Objectives: 300 words total; up to 3 objectives
What are the aims of the project? These can be empirical (I want to describe/document), analytical (I want to evaluate, critique, re-think), and/or creative (I want to produce, make, assemble, chart, map, draw, compile).
Theoretical Background: 800 words
Using key texts from the course supplemented by independent research, explain how your proposal will apply theories of gender and sexuality that we have engaged over the course of the semester. Students should demonstrate an excellent grasp of the conceptual tools and extend them into novel contexts/situations.
Methodology: 200 words
Provide a detailed plan of what you expect to do. This might include a step-by-step guide, a timeline for completion, and a research plan. Explain what resources you plan to access/make use of and why.
Statement of Contribution: 300 words
Explain how your project addresses 'Gender in Cross-Cultural Perspective'
For individuals collaborating on a group project, your methodology should take particular care to explain what your role will be in the unessay and how you will integrate team resources (including time/capabilities) into the project.
Peer-review Un-Essay Proposal (5%)
Students will workshop their Un-Essay Proposals using the "workshop tool" on Wattle
Assessment Task 4
Learning Outcomes: 1,2,3,4
This is an individually designed student-centred project that fosters the characteristics of high-level learning. The unessay is an assignment that gives students freedom to decide what elements of the course material (theory, ethnography, methodologies) they want to focus on and the specific ways they want to accomplish these goals. For example, students can write a poem, draw a comic, produce a podcast, design a board-game, create a webpage, or anything else that engages in a rigorous and principled way with some aspect of the course. Any sort of submission can work, so long as the message is communicated effectively and is in line with the content and ideas presented in ANTH2025/GEND2035. This summative project will build on the formative project proposal and peer review process undertaken in Assessment 3.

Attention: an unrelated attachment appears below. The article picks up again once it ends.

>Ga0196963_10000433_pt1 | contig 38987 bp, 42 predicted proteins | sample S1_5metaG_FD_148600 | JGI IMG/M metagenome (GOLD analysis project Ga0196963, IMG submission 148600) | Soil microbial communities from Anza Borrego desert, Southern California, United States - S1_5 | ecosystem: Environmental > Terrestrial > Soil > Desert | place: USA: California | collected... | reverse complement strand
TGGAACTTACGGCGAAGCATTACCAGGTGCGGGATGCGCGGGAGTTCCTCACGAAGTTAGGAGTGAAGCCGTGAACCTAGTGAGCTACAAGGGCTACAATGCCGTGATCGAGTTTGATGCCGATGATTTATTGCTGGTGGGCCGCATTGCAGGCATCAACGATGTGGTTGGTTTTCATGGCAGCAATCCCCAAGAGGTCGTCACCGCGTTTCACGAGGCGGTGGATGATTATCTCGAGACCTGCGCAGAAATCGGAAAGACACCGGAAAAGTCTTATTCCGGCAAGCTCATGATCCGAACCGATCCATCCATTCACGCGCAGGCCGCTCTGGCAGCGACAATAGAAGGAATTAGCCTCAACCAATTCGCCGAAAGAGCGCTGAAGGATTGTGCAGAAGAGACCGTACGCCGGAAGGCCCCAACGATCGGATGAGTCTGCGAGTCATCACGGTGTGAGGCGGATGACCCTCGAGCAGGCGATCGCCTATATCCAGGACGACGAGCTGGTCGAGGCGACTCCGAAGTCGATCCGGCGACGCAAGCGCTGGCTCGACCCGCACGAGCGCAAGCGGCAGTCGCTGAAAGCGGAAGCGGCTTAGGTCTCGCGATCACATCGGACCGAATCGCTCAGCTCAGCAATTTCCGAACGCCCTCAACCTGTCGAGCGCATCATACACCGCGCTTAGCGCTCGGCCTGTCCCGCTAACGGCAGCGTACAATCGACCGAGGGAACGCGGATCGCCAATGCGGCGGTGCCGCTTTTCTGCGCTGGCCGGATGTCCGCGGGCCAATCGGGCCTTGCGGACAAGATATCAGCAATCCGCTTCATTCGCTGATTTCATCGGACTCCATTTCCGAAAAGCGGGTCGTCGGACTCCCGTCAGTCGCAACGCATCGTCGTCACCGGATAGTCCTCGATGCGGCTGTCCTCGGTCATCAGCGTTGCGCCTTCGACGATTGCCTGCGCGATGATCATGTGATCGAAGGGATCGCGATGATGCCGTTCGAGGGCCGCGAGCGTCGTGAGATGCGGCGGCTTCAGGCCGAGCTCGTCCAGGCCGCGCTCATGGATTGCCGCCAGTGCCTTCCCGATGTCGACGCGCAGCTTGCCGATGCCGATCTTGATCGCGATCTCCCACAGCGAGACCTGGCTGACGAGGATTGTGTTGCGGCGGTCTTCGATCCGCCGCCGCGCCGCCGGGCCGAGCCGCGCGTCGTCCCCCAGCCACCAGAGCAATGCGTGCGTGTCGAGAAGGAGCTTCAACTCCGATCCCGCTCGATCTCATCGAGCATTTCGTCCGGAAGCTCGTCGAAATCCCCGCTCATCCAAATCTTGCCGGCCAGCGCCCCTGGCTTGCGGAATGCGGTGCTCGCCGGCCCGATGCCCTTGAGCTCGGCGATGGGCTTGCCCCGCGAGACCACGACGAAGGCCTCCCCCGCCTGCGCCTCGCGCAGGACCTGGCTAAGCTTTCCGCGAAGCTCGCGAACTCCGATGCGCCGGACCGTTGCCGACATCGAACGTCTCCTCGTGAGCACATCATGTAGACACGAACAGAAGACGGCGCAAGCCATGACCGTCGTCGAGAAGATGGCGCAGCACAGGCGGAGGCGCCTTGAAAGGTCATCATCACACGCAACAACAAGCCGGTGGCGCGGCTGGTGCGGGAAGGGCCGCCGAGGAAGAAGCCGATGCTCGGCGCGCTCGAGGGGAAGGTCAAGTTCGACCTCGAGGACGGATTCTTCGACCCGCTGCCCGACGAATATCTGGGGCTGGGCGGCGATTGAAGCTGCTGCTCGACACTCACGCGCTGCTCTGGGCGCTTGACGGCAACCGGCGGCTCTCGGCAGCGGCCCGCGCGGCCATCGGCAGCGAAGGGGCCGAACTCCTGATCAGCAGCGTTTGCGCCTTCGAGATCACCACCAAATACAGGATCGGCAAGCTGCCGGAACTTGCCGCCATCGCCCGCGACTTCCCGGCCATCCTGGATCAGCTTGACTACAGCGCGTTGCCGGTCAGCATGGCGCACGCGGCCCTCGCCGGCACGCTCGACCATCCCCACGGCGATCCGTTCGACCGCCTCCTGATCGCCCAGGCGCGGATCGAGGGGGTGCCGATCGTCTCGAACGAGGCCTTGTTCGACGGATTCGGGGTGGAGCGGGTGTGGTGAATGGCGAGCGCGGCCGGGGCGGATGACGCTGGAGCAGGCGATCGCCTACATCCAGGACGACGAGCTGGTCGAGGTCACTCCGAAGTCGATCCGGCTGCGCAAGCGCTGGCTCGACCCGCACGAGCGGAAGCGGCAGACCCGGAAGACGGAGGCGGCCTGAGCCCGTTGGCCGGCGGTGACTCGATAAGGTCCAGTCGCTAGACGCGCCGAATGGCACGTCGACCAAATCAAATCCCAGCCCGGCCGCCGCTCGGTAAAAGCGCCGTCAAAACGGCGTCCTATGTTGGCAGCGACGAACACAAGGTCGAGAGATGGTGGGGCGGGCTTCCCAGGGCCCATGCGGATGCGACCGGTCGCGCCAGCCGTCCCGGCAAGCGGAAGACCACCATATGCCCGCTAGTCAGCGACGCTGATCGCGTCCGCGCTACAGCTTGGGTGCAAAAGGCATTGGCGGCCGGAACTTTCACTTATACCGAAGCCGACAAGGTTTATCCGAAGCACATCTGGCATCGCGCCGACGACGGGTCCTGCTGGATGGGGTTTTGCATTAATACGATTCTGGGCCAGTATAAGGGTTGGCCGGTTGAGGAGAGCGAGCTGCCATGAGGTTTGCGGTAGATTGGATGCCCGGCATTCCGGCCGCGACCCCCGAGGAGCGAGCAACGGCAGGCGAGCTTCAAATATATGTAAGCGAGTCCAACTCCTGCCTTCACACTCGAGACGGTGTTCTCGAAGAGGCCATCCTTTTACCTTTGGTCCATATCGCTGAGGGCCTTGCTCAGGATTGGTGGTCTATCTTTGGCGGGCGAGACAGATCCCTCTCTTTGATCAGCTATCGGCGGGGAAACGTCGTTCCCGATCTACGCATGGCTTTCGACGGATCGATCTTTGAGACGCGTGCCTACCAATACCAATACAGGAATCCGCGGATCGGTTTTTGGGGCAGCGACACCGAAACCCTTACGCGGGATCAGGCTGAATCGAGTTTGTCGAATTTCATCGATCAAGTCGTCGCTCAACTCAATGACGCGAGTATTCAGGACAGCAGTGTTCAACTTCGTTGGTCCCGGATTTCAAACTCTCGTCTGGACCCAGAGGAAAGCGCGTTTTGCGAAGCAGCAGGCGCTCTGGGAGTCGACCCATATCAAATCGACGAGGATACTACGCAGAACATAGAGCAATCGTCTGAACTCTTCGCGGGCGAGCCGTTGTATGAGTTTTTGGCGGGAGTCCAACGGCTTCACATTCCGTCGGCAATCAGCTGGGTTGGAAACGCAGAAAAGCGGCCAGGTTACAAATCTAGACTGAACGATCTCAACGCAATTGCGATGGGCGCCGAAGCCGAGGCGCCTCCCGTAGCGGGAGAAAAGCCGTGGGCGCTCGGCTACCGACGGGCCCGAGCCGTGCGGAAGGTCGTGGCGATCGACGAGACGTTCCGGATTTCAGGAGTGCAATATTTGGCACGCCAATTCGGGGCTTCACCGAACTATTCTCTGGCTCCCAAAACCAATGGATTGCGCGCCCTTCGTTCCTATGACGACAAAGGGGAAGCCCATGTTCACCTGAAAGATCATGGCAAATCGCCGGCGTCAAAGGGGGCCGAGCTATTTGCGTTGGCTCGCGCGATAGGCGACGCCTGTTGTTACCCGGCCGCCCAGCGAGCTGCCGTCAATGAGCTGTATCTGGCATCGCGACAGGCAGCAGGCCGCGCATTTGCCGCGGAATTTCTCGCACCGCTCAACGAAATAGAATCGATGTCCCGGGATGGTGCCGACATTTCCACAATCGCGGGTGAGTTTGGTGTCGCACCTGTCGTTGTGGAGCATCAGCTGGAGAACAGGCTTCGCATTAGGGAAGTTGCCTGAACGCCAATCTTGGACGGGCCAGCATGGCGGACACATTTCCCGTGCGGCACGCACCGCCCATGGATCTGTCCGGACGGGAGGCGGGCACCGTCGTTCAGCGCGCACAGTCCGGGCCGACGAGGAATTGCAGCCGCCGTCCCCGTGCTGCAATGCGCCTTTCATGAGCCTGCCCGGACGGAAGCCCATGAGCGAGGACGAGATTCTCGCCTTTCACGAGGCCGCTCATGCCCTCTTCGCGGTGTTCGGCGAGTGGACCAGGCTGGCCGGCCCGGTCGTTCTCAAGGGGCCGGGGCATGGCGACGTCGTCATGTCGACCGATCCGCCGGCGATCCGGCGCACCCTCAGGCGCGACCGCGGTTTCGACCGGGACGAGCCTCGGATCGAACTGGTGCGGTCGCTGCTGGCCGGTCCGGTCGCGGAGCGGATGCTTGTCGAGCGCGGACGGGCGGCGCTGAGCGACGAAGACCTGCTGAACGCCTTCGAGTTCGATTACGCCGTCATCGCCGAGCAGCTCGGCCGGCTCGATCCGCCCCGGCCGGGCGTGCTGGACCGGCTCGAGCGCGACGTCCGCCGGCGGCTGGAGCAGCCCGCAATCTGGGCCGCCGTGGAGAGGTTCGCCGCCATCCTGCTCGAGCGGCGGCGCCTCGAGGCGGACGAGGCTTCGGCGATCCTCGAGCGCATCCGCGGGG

As indicated in the description of Assessment 3, groups of up to 4 students can collaborate on an un-essay.
Reflective statement, 1,000 words (10%)
Students will be assessed on an individual reflective essay that interprets and evaluates the feminist, queer, and anthropological theory and methodology that they have engaged through the un-essay process.
Academic integrity is a core part of the ANU culture as a community of scholars. The University’s students are an integral part of that community. The academic integrity principle commits all students to engage in academic work in ways that are consistent with, and actively support, academic integrity, and to uphold this commitment by behaving honestly, responsibly and ethically, and with respect and fairness, in scholarly practice.
The University expects all staff and students to be familiar with the academic integrity principle, the Academic Integrity Rule 2021, the Policy: Student Academic Integrity and Procedure: Student Academic Integrity, and to uphold high standards of academic integrity to ensure the quality and value of our qualifications.
The Academic Integrity Rule 2021 is a legal document that the University uses to promote academic integrity, and manage breaches of the academic integrity principle. The Policy and Procedure support the Rule by outlining overarching principles, responsibilities and processes. The Academic Integrity Rule 2021 commences on 1 December 2021 and applies to courses commencing on or after that date, as well as to research conduct occurring on or after that date. Prior to this, the Academic Misconduct Rule 2015 applies.
The University commits to assisting all students to understand how to engage in academic work in ways that are consistent with, and actively support academic integrity. All coursework students must complete the online Academic Integrity Module (Epigeum), and Higher Degree Research (HDR) students are required to complete research integrity training. The Academic Integrity website provides information about services available to assist students with their assignments, examinations and other learning activities, as well as understanding and upholding academic integrity.